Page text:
Referring now to FIGS. 6, 7, and 8 there are shown ring configurations designed to form a tapered secondary lumen in which the ostial end of the lumen is has the largest diameter. These designs make use of the “tapering diameter formula” defined as: n1*L1>n2*L2 or in designs with three rings: n1*L1>n2*L2>n3*L3. In the tapering diameter formula n1 represents the number of peaks in the ostial ring, n2 represents the number of peaks in the ring adjacent to the ostial ring and n3 represents the represents the number of peaks in the outermost ring. Similarly, L1 represents the relative length of the span in ostial ring, L2 represents the relative length of the span in the ring adjacent to the ostial ring, and L3 represents the relative length of the span in the outermost ring. In a tapered configuration the width of the secondary fluid lumen progressively increases or decrease along the length of the secondary lumen.

FIG. 6 illustrates tapering side branch rings designed according to the tapering diameter formula in which two rings have 8 peaks. FIG. 7 illustrates tapering side branch rings designed according to the tapering diameter formula in which three rings have 8 peaks. FIG. 8 illustrates tapering side branch rings designed according to the tapering diameter formula in the ostial ring has 32 peaks, the ring adjacent to the ostial ring has 8 peaks, and the outermost ring has 16 peaks.

The side branch assembly 30 when expanded into the second fluid lumen 34 has a second longitudinal axis 36 which forms an oblique angle 90 with the first longitudinal axis 16. For the purposes of this application, the term “oblique” refers to an angle of between 1 and 180 degrees and explicitly includes angles of about 90 degrees. Although FIGS. 1-8 show a single side branch opening and a singe side branch assembly, there can be multiple side branch openings and side branch assemblies. The sizes of the side branches can vary as well having larger, smaller or the same area, end-on-end length, or circumference in the extended or unextended states. Multiple side branch openings can be positioned anywhere along the length of the first stent body 1 and can be coaxially positioned relative to one another. This invention can be applied to both balloon expandable and self expanding stents. In addition, although FIGS. 1-8 show the side branch assembly 30 constructed in a petal type arrangement, this invention encompasses all forms of side branch assembles.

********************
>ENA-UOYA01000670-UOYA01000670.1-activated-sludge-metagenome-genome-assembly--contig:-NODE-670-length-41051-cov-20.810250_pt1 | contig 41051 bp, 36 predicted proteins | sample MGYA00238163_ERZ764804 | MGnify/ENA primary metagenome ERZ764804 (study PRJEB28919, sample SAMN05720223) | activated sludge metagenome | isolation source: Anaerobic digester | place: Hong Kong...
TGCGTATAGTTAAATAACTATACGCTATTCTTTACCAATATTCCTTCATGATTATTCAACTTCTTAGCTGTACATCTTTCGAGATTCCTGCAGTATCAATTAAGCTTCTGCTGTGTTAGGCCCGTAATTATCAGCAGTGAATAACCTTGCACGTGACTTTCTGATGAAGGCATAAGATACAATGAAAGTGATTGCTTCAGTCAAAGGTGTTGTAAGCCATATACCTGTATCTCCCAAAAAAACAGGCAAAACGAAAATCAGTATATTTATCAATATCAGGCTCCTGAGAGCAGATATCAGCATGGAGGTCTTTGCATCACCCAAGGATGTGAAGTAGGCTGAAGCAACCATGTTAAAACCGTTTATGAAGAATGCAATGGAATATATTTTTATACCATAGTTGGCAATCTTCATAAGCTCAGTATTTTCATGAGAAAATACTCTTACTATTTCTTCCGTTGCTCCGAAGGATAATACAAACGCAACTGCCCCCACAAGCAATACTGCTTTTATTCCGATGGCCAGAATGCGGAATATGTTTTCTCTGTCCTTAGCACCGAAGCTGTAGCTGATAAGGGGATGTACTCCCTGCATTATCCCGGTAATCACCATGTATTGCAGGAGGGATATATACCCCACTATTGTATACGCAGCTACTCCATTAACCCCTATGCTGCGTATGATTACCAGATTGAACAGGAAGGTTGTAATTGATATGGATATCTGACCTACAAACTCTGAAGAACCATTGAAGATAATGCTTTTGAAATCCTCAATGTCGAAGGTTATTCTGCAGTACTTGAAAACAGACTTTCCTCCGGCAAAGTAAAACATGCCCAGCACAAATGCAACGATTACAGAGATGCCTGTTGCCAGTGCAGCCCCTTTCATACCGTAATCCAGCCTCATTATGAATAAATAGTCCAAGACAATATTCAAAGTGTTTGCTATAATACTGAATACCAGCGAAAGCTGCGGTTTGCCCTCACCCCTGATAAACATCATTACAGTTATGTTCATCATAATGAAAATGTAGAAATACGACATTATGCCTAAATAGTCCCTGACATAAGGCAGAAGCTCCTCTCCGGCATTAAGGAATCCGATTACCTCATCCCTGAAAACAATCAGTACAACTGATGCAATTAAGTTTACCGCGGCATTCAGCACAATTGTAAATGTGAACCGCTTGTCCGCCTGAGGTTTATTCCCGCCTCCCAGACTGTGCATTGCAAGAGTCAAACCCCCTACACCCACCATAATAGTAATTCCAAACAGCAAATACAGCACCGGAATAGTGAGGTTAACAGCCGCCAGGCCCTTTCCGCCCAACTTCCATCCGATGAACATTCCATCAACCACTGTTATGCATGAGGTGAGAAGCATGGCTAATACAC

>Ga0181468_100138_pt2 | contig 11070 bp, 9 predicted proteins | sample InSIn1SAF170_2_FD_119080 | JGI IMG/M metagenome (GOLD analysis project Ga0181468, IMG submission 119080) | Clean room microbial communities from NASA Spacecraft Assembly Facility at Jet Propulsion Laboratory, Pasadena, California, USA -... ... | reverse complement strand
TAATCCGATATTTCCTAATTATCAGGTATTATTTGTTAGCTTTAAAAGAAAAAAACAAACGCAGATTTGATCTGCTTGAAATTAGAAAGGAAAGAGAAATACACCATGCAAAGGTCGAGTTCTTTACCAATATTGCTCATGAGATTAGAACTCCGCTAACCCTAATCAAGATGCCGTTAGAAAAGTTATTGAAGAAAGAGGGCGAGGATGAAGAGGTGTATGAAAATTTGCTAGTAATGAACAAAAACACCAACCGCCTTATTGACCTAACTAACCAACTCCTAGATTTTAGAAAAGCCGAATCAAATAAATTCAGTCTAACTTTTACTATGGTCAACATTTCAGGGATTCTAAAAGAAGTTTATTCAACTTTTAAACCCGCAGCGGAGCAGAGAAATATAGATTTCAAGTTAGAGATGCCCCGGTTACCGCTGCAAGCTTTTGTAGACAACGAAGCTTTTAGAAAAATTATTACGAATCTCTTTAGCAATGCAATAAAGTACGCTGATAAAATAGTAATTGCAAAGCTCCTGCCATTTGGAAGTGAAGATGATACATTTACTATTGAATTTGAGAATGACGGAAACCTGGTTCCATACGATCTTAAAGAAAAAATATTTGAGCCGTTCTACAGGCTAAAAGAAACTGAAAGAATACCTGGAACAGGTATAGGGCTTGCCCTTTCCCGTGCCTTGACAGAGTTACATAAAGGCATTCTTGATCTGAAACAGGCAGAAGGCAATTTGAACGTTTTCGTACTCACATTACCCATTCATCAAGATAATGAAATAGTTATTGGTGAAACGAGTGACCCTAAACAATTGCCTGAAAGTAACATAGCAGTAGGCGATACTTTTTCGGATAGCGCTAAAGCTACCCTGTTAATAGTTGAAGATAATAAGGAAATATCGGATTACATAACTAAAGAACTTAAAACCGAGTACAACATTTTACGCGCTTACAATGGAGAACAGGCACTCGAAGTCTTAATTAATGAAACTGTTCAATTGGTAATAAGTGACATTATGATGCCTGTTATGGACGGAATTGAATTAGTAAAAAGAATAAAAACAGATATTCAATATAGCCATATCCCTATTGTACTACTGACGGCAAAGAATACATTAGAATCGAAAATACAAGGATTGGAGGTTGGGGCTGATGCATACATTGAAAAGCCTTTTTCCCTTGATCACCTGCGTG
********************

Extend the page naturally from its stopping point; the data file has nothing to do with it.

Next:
The inventive stents may be made from any suitable biocompatible materials including one or more polymers, one or more metals or combinations of polymer(s) and metal(s). Examples of suitable materials include biodegradable materials that are also biocompatible. By biodegradable is meant that a material will undergo breakdown or decomposition into harmless compounds as part of a normal biological process. Suitable biodegradable materials include polylactic acid, polyglycolic acid (PGA), collagen or other connective proteins or natural materials, polycaprolactone, hylauric acid, adhesive proteins, co-polymers of these materials as well as composites and combinations thereof and combinations of other biodegradable polymers. Other polymers that may be used include polyester and polycarbonate copolymers. Examples of suitable metals include, but are not limited to, stainless steel, titanium, tantalum, platinum, tungsten, gold and alloys of any of the above-mentioned metals. Examples of suitable alloys include platinum-iridium alloys, niobium alloys, cobalt-chromium alloys including Elgiloy and Phynox, MP35N alloy and nickel-titanium alloys, for example, Nitinol.

The inventive stents may be made of shape memory materials such as superelastic Nitinol or spring steel, or may be made of materials which are plastically deformable. In the case of shape memory materials, the stent may be provided with a memorized shape and then deformed to a reduced diameter shape. The stent may restore itself to its memorized shape upon or after being heated to a transition temperature and having any restraints removed therefrom.

The inventive stents may be created by methods including cutting or etching a design from a tubular stock, from a flat sheet which is cut or etched and which is subsequently rolled or from one or more interwoven wires or braids. Any other suitable technique which is known in the art or which is subsequently developed may also be used to manufacture the inventive stents disclosed herein.